August 30, 2000

Convocation Honors Greek Contributions

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Leaders of fraternities and sororities kicked off the year with a celebration of past accomplishments and a presentation of future challenges last night in Sage Chapel.

Suzy Nelson, associate dean of students, welcomed approximately 500 students to the event.

“We face a number of challenges by being Greek; tonight is the night to focus on everything we have accomplished and everything we have to offer the university,” said Felicia Hunt, associate dean for fraternity and sorority affairs.

In the past year, for instance, the Panhellenic Association (Panhel), Interfraternity Council and Multicultural Greek Letter Council jointly raised $135, 707 and gave nearly 21,000 hours in service to the community, according to Panhel President Gabrielle Erbacher ’01.

The event also provided an opportunity for the Office of Fraternity and Sorority Affairs as well as the administration to recommit their support of Cornell’s Greek system, Hunt noted.

Tony Cashen, chair of Cornell’s Fraternity and Sorority Advisory Council, reminded Greek leaders that Cornell appreciates the Greek system and praised the importance of the University’s sororities and fraternities, challenging them to increase recruitment.

Susan H. Murphy ’73, vice president of student and academic affairs, herself a former member of Cornell’s Greek system, served as the evening’s keynote speaker.

“Susan Murphy definitely brought her history,” said Kate Costa ’01, Panhel vice president judicial, who introduced Murphy. “I think it’s wonderful that Susan actually was a part of our system and could really speak from the experience of being a member of Cornell’s Greek system.”

Murphy opened with a 20-year-long tradition of an annual vacation with six of her sorority sisters.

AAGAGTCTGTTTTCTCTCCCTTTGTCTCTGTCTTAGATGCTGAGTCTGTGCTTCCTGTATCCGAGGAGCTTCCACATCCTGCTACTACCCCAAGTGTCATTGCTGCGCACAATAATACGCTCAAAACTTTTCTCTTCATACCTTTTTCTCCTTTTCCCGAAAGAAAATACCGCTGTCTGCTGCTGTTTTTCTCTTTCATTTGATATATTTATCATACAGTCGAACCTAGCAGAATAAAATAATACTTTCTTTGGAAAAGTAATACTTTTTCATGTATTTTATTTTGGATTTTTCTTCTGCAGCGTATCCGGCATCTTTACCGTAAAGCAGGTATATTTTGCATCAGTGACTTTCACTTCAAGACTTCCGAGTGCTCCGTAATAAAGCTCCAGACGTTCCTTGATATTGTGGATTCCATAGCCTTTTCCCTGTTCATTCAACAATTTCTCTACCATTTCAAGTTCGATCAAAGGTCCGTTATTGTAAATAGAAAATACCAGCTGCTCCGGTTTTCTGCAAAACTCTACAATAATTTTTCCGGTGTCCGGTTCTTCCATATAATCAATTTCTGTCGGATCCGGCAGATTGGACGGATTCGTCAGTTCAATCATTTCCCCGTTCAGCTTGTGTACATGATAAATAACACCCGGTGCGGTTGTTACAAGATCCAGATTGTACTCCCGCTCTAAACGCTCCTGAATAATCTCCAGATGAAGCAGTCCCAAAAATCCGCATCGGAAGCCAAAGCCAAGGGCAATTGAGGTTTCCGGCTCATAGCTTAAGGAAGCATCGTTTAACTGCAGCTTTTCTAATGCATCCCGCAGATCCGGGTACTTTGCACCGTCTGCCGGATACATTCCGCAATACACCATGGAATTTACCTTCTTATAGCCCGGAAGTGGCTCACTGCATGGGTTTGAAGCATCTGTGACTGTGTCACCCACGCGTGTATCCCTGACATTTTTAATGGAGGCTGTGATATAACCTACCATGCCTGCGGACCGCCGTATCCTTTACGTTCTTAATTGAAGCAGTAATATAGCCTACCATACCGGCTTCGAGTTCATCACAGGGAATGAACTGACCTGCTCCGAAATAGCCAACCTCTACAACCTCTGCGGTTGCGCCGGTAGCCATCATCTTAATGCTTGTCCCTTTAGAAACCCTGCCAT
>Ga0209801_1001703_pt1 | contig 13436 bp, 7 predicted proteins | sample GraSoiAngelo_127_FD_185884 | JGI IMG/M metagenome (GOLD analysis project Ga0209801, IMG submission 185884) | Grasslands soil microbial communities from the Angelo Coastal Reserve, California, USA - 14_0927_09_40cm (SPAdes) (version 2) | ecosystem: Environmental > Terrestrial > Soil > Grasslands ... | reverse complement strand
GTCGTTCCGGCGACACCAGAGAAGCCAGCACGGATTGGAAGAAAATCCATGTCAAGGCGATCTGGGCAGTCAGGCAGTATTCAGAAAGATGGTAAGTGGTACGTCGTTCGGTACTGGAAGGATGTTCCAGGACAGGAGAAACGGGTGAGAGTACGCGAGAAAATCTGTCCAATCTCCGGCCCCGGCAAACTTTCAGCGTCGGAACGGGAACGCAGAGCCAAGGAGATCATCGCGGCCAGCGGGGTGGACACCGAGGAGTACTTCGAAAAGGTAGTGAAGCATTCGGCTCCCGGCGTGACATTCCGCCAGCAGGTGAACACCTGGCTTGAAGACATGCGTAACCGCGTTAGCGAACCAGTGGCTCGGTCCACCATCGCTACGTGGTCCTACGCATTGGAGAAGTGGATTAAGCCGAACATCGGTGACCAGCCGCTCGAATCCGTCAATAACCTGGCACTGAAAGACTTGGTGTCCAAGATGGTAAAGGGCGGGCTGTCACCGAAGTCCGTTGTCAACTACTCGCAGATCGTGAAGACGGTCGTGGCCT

She then went on to praise student sorority and fraternity members for their respectable grade point averages and contributions to the University and community, and recognized Greek alumni for their monetary and scholarship donations, as well as for holding positions in the University. In addition to student leaders, Cornell’s Greek members serve as faculty, staff and trustees, Murphy said.

Murphy presented the leaders of the Greek community with three challenges for the future.

She requested that the Greek system work with the administration “as we integrate the Greek system into the Residential Initiative.” The Initiative involves a commitment to a diverse choice of housing alternatives, including fraternities and sororities.

She asked Greek leaders to ensure that their facilities are safe, attractive to students and conducive to “the combination of living and learning, and also for having fun.”

Murphy then recognized the recent steps the Greek system has taken against alcohol abuse, citing their work in “reclaiming homecoming” and participation in the planning of Slope Fest, an alternate activity to drinking on Slope Day. But she said too much emphasis is still placed on alcohol in the Greek system.

Cornell’s Greek system consists of about 3,000 members, 30 percent of Cornell’s campus.

“Certainly this is one of the oldest, and it’s the third largest Greek system in the nation, and I think tonight is the night where we can be proud of that,” Hunt said.

Archived article by Abbie Westervelt